And it doesn’t end there.
Then, we suffer because we suffer when getting upset about being treated unfairly, mad about having an illness, or sad about going to bed sad yet another day. The crazy thing is that this kind of unhappiness is totally a product of our brains which is at the same time good and bad. If your brain is causing the suffering, it can also stop it.
Over millions of years of evolution, our brains developed neural networks producing pain and anxiety under certain conditions, which while effective for ensuring survival and passing on the genes, do not leave us feeling good.
Your Brain Is Naturally Negative
For your protection, your brain is naturally vigilant, constantly scanning its environment for threats with a built-in negativity bias – better to err on the side of caution than to be eaten. Negative experiences hold more weight with your brain and even get stored differently. In his book, Buddha’s Brain: The Practical Neuroscience of Happiness, Love, and Wisdom, Rick Hanson writes: “Your brain is like Velcro for negative experiences and Teflon for positive ones.”
A car cuts in front of you, a rude comment by a co-worker, or a worrisome thought about the credit card balance can be interpreted as a threat by your brain which sounds the alarm causing your body to react. Being on alert all the time produces feelings ranging from mild malaise and dissatisfaction to moderate stress and depression to intense trauma and mental illness.
When suffering becomes chronic, there are lasting negative consequences for the brain and body. The cumulative damage of over stimulating the flight or flight response, the sympathetic nervous system (SNS), can lead to gastrointestinal, immune, cardiovascular, and endocrine problems with the greatest impact usually being seen on psychological well being as increased anxiety and depressed mood.
So, what’s the answer?
You Can Turn Down Your Brain
We have to learn to consciously turn down the alarm, the SNS, and return to a baseline state of calm and peace. (For a more in-depth explanation, read here.) Deliberately taking steps to feel safer and calm the SNS helps control your brain’s hardwired tendency to look for and overreact to threats.
Hanson suggests ways to do this:
- Relaxation exercises can be used on-the-spot as needed. One simple technique is doing a relaxing body scan where you sit or lay comfortably and slow your breathing. Starting at your head and working your way down your body, you consciously notice, breathe into, and relax any tension at each place. If you’re in public or short on time, you can do an abbreviated scan.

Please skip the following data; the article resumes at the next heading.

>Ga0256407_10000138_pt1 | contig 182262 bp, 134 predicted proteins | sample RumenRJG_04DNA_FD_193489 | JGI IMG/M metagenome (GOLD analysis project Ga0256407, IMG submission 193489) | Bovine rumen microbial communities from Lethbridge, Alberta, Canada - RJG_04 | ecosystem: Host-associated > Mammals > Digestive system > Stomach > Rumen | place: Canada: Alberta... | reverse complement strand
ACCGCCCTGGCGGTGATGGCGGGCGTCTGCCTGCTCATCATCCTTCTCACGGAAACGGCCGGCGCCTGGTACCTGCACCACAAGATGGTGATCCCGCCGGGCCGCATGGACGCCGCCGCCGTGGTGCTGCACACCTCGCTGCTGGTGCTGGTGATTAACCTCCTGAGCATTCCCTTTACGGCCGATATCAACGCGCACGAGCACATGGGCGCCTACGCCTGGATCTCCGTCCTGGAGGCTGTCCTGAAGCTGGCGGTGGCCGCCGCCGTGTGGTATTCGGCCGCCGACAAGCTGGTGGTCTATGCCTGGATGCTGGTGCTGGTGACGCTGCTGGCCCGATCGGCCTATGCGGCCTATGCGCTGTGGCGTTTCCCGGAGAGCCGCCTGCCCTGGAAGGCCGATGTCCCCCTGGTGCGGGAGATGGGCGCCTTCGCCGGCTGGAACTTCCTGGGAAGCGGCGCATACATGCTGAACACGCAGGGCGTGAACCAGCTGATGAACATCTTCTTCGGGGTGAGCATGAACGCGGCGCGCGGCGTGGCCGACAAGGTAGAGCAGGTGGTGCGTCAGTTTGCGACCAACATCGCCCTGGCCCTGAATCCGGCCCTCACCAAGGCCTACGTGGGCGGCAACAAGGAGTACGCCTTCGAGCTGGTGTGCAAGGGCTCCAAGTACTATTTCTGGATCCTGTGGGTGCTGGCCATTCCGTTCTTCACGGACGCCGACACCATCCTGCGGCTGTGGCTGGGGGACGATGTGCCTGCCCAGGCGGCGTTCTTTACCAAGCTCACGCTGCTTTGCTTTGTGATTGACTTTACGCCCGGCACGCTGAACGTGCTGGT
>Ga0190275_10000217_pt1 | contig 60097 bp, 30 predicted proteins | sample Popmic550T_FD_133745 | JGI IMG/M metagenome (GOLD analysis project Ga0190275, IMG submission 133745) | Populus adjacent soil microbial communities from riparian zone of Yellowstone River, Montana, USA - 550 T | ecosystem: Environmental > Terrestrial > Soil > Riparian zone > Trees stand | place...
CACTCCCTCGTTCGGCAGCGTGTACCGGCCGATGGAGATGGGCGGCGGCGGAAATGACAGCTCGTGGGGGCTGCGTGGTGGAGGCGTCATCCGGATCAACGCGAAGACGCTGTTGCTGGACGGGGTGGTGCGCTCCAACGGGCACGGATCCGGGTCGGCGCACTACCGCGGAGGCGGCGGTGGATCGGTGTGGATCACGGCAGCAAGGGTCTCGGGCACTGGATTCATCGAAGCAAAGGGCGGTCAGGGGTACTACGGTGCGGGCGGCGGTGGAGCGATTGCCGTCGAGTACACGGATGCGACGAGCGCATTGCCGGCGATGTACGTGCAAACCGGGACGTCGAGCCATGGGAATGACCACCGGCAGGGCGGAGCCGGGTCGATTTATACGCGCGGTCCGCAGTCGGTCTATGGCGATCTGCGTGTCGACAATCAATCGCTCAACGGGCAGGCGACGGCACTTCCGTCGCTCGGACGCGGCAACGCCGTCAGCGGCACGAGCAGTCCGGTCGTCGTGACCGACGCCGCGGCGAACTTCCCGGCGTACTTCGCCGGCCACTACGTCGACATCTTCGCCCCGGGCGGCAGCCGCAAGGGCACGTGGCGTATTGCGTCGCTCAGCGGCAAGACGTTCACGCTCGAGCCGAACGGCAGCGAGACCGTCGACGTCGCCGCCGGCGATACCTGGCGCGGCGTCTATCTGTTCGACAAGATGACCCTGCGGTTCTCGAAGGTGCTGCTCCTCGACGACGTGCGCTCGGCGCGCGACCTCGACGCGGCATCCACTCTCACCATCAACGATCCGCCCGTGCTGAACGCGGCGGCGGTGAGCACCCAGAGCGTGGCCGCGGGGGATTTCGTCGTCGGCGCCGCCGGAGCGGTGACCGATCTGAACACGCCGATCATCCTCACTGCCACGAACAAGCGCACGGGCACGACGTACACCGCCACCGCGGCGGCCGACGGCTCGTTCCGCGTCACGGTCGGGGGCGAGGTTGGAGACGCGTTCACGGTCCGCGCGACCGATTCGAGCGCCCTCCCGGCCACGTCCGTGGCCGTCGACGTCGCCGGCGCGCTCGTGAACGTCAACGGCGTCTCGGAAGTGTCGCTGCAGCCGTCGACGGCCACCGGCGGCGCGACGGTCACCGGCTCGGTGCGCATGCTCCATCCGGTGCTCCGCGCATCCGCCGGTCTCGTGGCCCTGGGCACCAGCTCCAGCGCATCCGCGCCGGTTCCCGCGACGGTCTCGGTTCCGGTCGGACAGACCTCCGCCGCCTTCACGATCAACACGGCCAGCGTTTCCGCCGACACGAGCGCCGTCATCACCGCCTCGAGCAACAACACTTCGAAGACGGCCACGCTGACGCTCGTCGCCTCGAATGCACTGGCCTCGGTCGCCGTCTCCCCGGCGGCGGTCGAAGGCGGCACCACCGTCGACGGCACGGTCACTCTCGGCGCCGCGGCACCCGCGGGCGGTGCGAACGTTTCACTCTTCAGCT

- Diaphragm Breathing, taking long, deep breaths into your tummy, slows your heart rate and activates the calm, parasympathetic nervous system (PNS). Placing your hand on your diaphragm, the center of your stomach a couple of inches below your lungs, take long, full breaths making your hand move in and out with each inhale and exhale. Let the exhale be twice as long as your inhale. After you get the hang of it, you can do it anywhere without using your hand.
- Touching the lips initiates a soothing response because PNS fibers are spread throughout your lips. The action may also be associated with feelings of safety through eating or breastfeeding.
- Imagery, also called visualization, causes physical reactions in your body almost as much as actually experiencing or doing something. Your brain sends pretty much the same messages to the nervous system whether something is being imagined or actually happening. Visualize images that bring you peace and a sense of calm in the moment or when you have more time, visualize longer scenarios incorporating smells and sounds.
- Balance your heartbeat Heart rate variability (HRV), the small changes in the intervals between each heartbeat, reflects the activity of your nervous system, and you can learn to directly change and guide yours Studies have shown that learning to increase the amount and coherence of HRV has many physical and mental benefits. The HeartMath Institute has pioneered the study of HRV and offers several techniques to influence your HRV.
- Meditation requires that a person withdraw attention from stressful matters, relax, and turn attention inward which activates the PNS. It learning to guide and calm your mind, and it actually activates and strengthens your frontal lobe’s ability to calm your stress response. Many studies have proven that a regular meditation practice actually physically changes the brain in several positive ways, improves a variety of medical issues, and helps numerous psychological conditions.